The Internet of things (IoT) describes the network of physical objects (“things”) that are embedded with sensors, software, and other technologies for the purpose of connecting and exchanging data with other devices and systems over the internet.
– “Internet of Things Global Standards Initiative”. ITU. Retrieved 26 June 2015
In the built environment, this translates into sensors, controls and analytics.
While sensors are now a commodity item, with it being possible to monitor almost anything, many sensor manufacturers have their own dashboards, which often means that sensors are restricted in sending data only to their platform.
As for controls and analytics platforms, they come in a huge variety of shapes and sizes. Controls can consist of a broad variety of applications, the most frequent being BMS and SCADA systems, which provide manual and automated control and a range of analytics.
The main challenge for organisations wanting to exploit the value of the data that is being generated is that it is spread across multiple silos that do not interact, and different parts of the operation view their own specific systems.
So, how can the value of IoT be maximised?
To maximise the value of IoT, there needs to be an overarching analytics tool, that can dip into each silo, retrieving but not copying the data, to mix and mash the information to uncover the insights required to drive out wastage and increase return on investment.
Value can be extracted in a number of ways, such as bringing together information from the CRM on pipelines orders, coupling that procurement, and production identifying.
Much of preventative maintenance so far has been based on planning and reaction to issues as they arrive. IoT brings a completely new dimension to maintenance, as we can identify trends and move to more accurate predictive maintenance, as we gather more data we know when a thing is about to fail, meaning we can move real just in-time maintenance.
Another relevant impact is that by monitoring plant in real-time, complete with the capability of control, we remove the requirement of multiple site visits, so our resources can be utilised more cost effectively. Other benefits of reducing site visits are cost savings in fuel, vehicles, insurance, possibly manpower and importantly emissions.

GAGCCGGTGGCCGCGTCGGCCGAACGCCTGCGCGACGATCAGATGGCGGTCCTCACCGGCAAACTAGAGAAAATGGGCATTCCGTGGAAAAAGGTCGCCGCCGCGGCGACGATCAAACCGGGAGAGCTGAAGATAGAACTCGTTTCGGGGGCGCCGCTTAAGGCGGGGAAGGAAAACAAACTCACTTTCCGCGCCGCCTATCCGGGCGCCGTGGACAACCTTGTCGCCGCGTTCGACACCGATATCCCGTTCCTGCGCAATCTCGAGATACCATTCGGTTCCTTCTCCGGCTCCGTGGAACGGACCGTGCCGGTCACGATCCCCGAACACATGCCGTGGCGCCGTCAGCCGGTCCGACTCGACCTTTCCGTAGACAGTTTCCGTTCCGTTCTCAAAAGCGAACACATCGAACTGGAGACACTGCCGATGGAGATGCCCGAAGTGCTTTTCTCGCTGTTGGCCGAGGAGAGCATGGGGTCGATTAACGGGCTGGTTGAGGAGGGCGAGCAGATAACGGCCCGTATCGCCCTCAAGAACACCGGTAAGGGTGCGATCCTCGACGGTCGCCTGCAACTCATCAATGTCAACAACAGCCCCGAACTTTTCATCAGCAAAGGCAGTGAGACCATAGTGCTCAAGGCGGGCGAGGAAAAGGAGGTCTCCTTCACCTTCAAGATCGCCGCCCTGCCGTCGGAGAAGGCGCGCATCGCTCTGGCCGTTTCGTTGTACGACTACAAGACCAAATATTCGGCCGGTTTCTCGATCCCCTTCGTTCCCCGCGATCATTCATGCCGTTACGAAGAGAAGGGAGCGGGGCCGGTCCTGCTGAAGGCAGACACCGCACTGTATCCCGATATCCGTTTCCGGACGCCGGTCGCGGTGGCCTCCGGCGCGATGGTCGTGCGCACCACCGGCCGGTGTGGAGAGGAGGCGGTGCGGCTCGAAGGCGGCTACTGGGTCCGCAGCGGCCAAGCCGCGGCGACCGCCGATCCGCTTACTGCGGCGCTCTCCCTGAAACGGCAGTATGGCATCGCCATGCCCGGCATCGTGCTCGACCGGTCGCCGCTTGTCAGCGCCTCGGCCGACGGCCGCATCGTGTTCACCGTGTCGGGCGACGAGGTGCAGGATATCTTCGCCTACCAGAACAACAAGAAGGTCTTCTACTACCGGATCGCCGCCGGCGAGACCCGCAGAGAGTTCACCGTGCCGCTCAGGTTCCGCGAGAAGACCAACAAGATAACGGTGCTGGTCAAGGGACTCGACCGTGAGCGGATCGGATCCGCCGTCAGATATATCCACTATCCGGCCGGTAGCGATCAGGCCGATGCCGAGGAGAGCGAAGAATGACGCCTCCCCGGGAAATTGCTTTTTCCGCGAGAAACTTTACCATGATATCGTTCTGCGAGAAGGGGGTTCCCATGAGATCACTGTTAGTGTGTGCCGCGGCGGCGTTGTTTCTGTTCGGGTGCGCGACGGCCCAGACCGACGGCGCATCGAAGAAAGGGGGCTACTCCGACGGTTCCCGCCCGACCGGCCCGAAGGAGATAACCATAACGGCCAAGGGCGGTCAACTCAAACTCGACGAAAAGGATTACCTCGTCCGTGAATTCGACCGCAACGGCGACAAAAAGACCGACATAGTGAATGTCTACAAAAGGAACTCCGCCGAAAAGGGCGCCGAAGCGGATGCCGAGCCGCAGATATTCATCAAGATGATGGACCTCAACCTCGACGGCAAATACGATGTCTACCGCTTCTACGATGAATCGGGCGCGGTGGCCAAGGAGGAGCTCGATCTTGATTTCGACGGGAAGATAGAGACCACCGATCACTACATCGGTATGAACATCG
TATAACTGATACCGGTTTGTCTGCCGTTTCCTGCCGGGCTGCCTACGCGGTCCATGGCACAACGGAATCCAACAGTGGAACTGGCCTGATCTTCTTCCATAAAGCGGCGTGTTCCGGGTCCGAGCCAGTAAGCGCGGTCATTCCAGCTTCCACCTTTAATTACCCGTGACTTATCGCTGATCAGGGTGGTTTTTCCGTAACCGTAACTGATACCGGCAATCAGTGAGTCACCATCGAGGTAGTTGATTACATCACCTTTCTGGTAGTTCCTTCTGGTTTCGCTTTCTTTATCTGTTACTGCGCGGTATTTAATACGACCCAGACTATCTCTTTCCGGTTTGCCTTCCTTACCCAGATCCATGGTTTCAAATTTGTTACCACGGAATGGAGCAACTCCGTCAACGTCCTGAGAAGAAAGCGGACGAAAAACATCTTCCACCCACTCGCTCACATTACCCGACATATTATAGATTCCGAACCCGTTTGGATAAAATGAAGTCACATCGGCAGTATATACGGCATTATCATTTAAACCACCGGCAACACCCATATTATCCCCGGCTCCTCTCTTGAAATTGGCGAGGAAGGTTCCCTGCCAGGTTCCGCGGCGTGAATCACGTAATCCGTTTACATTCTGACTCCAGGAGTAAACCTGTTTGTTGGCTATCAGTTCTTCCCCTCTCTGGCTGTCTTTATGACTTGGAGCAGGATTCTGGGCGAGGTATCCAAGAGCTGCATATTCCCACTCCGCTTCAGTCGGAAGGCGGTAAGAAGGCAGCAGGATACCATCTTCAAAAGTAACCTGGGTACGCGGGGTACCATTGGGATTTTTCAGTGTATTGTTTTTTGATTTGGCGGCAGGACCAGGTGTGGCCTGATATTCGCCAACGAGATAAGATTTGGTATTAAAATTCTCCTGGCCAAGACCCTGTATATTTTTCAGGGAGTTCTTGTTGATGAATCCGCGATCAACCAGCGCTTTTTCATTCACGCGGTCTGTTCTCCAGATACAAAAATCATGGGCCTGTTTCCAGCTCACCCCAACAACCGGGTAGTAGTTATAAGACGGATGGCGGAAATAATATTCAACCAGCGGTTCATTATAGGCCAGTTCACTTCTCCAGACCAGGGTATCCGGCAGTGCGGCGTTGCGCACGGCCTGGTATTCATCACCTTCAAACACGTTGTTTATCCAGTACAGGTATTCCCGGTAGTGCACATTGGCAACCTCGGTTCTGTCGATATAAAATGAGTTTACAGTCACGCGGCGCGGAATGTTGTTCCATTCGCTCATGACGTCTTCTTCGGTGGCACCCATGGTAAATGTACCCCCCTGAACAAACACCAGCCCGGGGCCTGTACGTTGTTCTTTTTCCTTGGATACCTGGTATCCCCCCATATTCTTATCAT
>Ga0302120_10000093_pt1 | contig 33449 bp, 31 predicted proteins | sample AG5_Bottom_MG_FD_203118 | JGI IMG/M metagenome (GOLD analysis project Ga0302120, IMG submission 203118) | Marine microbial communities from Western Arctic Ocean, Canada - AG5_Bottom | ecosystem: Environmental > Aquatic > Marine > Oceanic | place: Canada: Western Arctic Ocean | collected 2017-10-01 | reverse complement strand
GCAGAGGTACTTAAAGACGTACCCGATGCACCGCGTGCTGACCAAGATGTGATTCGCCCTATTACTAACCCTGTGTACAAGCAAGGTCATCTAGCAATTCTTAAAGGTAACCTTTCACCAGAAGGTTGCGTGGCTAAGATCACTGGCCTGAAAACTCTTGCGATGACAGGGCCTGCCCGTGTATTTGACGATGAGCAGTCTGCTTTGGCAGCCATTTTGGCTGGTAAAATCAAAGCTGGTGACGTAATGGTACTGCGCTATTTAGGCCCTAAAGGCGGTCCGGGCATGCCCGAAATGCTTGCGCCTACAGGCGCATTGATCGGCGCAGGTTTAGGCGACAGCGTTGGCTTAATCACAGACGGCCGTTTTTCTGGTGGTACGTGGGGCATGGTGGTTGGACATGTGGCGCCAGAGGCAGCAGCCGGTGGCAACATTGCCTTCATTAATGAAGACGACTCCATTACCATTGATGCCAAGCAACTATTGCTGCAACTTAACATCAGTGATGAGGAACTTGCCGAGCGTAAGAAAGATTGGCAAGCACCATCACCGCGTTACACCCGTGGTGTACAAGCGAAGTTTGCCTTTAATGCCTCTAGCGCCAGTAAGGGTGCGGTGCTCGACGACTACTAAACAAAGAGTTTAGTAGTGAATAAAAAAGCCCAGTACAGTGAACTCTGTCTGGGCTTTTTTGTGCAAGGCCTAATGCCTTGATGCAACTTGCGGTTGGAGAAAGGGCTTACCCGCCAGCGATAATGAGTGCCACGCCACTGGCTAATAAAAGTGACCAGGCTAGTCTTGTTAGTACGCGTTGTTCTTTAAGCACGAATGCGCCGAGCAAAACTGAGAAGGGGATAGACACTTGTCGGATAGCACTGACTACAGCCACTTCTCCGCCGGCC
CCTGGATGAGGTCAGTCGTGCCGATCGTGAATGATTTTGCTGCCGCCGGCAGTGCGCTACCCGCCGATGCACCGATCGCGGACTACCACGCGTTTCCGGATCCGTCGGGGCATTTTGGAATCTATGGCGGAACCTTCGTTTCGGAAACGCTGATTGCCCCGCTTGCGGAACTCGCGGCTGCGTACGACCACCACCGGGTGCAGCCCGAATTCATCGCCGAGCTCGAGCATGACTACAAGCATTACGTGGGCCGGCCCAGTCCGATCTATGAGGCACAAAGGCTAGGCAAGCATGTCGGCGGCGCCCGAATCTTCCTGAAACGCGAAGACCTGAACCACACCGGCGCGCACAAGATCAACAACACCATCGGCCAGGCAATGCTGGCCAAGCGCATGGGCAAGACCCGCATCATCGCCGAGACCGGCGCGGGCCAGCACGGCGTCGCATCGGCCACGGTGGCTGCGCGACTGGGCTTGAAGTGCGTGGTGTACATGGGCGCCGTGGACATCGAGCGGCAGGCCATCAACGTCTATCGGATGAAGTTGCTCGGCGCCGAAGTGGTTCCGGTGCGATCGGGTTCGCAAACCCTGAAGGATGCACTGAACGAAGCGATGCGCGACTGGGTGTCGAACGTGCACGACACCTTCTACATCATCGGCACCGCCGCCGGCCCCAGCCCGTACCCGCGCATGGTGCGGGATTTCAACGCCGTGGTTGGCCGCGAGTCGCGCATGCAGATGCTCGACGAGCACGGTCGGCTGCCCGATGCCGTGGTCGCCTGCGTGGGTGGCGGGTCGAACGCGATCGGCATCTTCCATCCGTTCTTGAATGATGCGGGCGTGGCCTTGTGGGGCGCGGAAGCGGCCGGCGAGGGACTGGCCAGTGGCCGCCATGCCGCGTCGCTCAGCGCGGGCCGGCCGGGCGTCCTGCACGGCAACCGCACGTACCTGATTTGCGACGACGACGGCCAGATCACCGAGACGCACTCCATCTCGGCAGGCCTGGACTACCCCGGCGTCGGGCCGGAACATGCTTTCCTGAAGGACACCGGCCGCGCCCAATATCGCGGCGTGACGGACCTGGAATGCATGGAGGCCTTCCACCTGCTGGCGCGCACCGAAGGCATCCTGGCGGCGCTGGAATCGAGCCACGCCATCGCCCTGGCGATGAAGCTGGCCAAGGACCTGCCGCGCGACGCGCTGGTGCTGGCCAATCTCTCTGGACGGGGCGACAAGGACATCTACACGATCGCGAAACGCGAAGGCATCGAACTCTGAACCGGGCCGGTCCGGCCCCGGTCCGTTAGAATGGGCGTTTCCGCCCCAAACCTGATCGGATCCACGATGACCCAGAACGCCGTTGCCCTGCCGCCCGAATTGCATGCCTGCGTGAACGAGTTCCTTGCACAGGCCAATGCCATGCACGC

Savings can be substantial, especially where there are remote locations or regular visits are the norm.
How are these generated?
Modern equipment has a raft of outputs where new sensors can be installed (don’t worry — Infraspeak has a broad range of these available for most applications).
By using specialist data brokering tools that collect data from multiple silos without copying all the whole lot into a new warehouse before mining, we can reduce costs and increase efficiency.
Infraspeak’s Intelligent Maintenance Management Platform can gather information from all kinds of formats and software, which is then normalised and analysed in near real-time all from one platform, within Infraspeak.
In some instances control is required, again Infraspeak can bring the power of IoT to the built environment with all kinds of apps and integrations that provide advanced control functionality, enabling you to adjust set-points, activate plant and a broad range functions from anywhere in the world. Plus, you can get instant notifications on setpoint breach.
Again, all these features mean that inefficiencies can be driven out and operational costs reduced. Using IoT intelligently means smart building, smart operations, reduced costs and a greater return on investment on your assets.
Author: Jonathan Harlock